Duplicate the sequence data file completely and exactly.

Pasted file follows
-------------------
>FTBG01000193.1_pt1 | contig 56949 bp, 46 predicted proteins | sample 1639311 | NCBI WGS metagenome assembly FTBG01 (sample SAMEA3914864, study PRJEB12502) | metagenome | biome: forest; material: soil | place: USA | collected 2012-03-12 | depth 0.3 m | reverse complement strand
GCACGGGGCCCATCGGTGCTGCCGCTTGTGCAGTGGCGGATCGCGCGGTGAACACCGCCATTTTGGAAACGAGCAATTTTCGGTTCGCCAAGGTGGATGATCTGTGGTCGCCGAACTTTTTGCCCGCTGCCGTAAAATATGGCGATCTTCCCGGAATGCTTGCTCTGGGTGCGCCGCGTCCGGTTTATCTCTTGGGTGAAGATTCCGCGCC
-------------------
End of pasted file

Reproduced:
>FTBG01000193.1_pt1 | contig 56949 bp, 46 predicted proteins | sample 1639311 | NCBI WGS metagenome assembly FTBG01 (sample SAMEA3914864, study PRJEB12502) | metagenome | biome: forest; material: soil | place: USA | collected 2012-03-12 | depth 0.3 m | reverse complement strand
GCACGGGGCCCATCGGTGCTGCCGCTTGTGCAGTGGCGGATCGCGCGGTGAACACCGCCATTTTGGAAACGAGCAATTTTCGGTTCGCCAAGGTGGATGATCTGTGGTCGCCGAACTTTTTGCCCGCTGCCGTAAAATATGGCGATCTTCCCGGAATGCTTGCTCTGGGTGCGCCGCGTCCGGTTTATCTCTTGGGTGAAGATTCCGCGCC